If you are out in wet sloppy weather, you may also need a water repellant layer. But I personally found that the polarfleece was just protective enough for snowy days.

For your head, invest in a range of options. I have a polarfleece headband that covers just my ears. I'm using that these days, when the weather is only around 45 degrees. I can't stand having cold ears, but a regular cap in this weather leaves me too hot. I also have a polarfleece hat for colder days. And a polarfleece muff, which I use on really cold, windy days because it keeps my neck covered and can be pulled up to cover mouth and nose as needed. I also have a polarfleece balakava for the coldest of cold days, which covers everything but the eyes.

As an added incentive, I can tell you that as my second season begins, I am finding that the cold doesn't bother me as much as it did last year! My body temp seems to be running slightly higher this year, than when I started last year. A sign of a healthy metabolism! I managed to run in shorts a lot longer this year than last.

For ice, get yourself a pair of those thingies that clamp over your sneakers... forget what they are called...
It's all in how you dress.  For cycling, there are a lot of winter clothes available.  I find that if I'm not cold the first ten minutes I will be too hot during most of the ride.  You don't want to trap too much heat and end up sweaty.   For me, if I keep my head, feet, and hands warm I will be ok. 

Example, I rode yesterday at 43 degrees wearing regular bib shorts and knee warmers under long lycra pants, wool cycling socks w/ shoes and lycra toe warmers, microfleece undershirt, cotton turtle neck, long sleeve outer jersey, wind vest (mesh back), cotton hat under helmet, sunglasses, fingerless gloves under full finger wool gloves.  I also put vasoline on my cheeks and ears as a barrier to the cold wind.  The cotten Tneck gets sweaty so I need to get a better moisture wicking middle layer.  If anything I was overdressed but not enough to be uncomfortable.  It helped that it was sunny.
Agreed, it has a lot to do with how you dress.

Basically, for any fabric that is touching your skin cotton is a big NO!!
I have an UnderArmour shirt that I wear under a t-shirt or thermal hoodie and that has been doing a fantastic job. And it's not gettin any warmer in Boston thats for sure!!
Kattastic: cotton is a big no???????? why????
Cotton is like a big sponge, it soaks up moisture and holds it.  Not somethng you want to be wearing outside on a cold day.
hmm, I sure learned a lot just now.  Here I thought cotton was the best.  I always loved cotton since it's so soft.  My daughter did give me some 'smartwool' socs but I saved them for 0 temp.  I'll start wearing them now.

I have an outfit thats windbreaker material and it keeps the wind out and body heat in and actually too warm for right now.  I'm guessing UnderArmour is a brand?  I have some of the fleece headbands and like them for the same reason, my head is always hot.  I've heard you lose most of your body heat thru your head.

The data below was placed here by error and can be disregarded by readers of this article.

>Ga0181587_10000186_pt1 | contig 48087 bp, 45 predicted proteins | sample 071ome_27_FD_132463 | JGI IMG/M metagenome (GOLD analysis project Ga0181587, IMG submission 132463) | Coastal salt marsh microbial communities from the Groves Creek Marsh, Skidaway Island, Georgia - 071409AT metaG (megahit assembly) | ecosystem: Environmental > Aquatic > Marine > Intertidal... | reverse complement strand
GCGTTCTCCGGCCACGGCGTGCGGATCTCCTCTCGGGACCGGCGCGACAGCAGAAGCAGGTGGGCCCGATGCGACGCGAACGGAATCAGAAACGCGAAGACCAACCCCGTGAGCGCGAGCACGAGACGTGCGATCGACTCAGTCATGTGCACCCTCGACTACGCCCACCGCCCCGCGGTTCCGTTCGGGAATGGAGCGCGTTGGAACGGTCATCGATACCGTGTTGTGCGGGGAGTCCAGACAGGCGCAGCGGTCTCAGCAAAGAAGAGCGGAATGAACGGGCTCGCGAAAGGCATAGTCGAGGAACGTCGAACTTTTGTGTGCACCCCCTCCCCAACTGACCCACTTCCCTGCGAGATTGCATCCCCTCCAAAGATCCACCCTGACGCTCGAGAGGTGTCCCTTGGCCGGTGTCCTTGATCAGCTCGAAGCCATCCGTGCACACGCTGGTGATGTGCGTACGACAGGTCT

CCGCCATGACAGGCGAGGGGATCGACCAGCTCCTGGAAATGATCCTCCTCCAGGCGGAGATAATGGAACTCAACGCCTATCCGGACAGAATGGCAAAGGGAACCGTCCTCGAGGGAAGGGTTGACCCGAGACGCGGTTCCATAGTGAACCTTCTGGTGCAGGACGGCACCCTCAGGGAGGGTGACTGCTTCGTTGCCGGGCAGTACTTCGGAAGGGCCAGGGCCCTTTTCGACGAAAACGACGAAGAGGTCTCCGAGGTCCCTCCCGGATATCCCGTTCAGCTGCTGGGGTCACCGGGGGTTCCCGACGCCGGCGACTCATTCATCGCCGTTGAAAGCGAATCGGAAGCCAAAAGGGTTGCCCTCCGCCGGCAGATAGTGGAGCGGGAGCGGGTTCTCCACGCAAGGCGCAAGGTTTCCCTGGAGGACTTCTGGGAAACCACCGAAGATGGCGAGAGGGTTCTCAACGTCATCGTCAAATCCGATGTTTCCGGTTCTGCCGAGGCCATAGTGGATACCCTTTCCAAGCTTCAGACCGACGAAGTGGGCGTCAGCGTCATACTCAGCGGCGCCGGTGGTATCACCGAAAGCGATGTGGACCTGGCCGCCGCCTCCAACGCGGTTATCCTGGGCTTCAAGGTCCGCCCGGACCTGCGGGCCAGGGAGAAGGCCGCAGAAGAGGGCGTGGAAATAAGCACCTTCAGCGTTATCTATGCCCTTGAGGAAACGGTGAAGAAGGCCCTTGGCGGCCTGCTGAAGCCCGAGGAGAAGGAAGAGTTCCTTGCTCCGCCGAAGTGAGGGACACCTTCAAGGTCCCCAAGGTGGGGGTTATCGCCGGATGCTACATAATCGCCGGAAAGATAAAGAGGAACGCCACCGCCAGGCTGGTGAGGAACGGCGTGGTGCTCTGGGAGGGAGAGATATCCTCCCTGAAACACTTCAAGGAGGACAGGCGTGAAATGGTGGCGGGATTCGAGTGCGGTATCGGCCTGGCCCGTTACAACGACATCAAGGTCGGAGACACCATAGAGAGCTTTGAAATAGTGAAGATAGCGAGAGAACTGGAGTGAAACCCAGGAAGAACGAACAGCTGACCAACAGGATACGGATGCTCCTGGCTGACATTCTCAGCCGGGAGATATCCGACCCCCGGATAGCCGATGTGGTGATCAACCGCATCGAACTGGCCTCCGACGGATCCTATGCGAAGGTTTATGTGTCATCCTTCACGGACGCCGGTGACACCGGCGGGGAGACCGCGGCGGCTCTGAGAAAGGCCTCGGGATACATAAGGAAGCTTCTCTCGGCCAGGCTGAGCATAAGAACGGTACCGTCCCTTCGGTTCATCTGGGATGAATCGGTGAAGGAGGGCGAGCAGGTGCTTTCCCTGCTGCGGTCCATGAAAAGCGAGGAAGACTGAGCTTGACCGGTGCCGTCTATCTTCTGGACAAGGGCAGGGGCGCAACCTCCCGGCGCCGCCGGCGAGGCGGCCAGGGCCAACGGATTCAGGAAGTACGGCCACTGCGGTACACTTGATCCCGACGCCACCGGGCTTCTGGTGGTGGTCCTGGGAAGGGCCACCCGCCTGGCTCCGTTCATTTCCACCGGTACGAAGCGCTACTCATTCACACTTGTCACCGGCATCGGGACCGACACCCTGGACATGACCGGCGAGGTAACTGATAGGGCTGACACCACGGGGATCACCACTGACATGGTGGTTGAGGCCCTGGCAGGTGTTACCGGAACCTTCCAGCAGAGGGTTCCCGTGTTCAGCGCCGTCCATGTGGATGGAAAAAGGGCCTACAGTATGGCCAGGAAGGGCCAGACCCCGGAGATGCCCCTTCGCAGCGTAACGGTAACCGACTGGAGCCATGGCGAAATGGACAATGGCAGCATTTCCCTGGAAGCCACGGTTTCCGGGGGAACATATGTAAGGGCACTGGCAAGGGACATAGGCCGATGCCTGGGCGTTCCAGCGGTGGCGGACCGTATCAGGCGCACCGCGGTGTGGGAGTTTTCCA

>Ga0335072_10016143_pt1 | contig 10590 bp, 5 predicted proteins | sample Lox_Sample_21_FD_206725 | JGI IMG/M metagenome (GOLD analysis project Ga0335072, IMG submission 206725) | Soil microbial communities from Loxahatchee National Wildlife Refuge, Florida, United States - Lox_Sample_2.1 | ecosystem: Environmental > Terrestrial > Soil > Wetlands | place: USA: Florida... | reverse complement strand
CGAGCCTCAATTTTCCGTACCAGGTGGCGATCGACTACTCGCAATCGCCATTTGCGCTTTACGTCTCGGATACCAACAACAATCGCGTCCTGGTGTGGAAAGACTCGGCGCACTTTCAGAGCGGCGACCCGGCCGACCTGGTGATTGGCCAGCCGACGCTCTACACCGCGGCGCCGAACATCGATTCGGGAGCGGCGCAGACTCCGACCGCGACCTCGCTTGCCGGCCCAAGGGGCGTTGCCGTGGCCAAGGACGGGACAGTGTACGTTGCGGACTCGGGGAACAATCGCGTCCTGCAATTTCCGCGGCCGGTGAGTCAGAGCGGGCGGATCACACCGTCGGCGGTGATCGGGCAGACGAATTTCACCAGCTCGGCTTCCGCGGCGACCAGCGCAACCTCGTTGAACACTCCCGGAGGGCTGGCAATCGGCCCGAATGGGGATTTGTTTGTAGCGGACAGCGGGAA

Last winter I did quit because my cheeks got cold.  I didn't know vaseline helped.  I was looking for a (sp) balaclava in something besides black and finally found one in pink from GB.

The only  pool is at the Y  and only open to the public in very early morning hours.  I'm going to Fla. for a month, so really only have 3 months to get through (the worse 3 months)

I just found out theres a Cabellas, only a couple of hrs from me.  In Fla. I like the Sports Authority store and will be going there.  I like trying things on, rather than having to order pants especially.

It wasn't as bad today as I expected.  I just don't care for the heavy winter clothes, compared to the thin top and  shorts of summer.  But bulky clothes beat getting bulky fat, so I'll learn to adapt.
I wear smartwool socks all year round.  Actually wool is the best natural fabric for moisture wicking and warmth.  I wish I could afford one of those nice retro wool jerseys that are so popular now.
trhawley:  ask Santa to bring you one of the jerseys  :D

I would think wool soc in summer would be too hot.

I gave up telling my kids not to spend money on me, so now give them hints.  This yr it will be sports clothes.  Oh, and an odometer for my bike would be nice also.

Boy, can I relate!  I live in a rural area and take my walks and runs on country roads.  Once all the crops are out of the fields the wind can be brutal and, as my husband says, I'm a "weenie" when it comes to the cold.  I'm good to about 60 degrees.  Anything lower than that I can't handle.  Pathetic for someone that has lived in the midwest their whole lives when 3 months of the year are sub-freezing temperatures.  I do have a treadmill but just HATE using it even though it's positioned with a window in front and on one side.

An alternate suggestion for when it's just too cold or icy to get out - a walking video.  Leslie Sansone has a series called "Walk Away the Pounds" that is a fun way to keep walking.  There isn't any running in it of course but she does incorporate some light weights and other moves besides just walking in place.   It's nothing like the great outdoors but it's better than doing nothing or freezing to death!

mctami:  plus the gloom doesn't help.  I thrive out in the sunshine.  The gloom is just depressing so add that to the winds and its not just a nippy day, its an awful day.

I would love a treadmill, but it would have to be in front of a TV.

It would take a lot of rearranging to fit one in, but I'm seriously considering it.  I have a table thats too big, I never use and I don't like it.  If I could find a small computer desk at Walmart or someplace inexpensive, then put my bike away........maybe I could manage it.  I'll have to get the floor measurements next time I go shopping or check them online.
As far as wool socks go, the Smartwool sock are thin, not thick like a rag wool hiking sock.  They wick the moisture away from your feet and keep them cool and dry in the summer and warm and dry in the winter.  The key word is dry, cotton socks get damp and uncomfortable from sweat when it's hot.

Edit to add: I'm old enough to remember when cycling clothes were all wool, wool shorts with real leather chamois and short sleeve wool jerseys.  Wool is nature's sport fabric.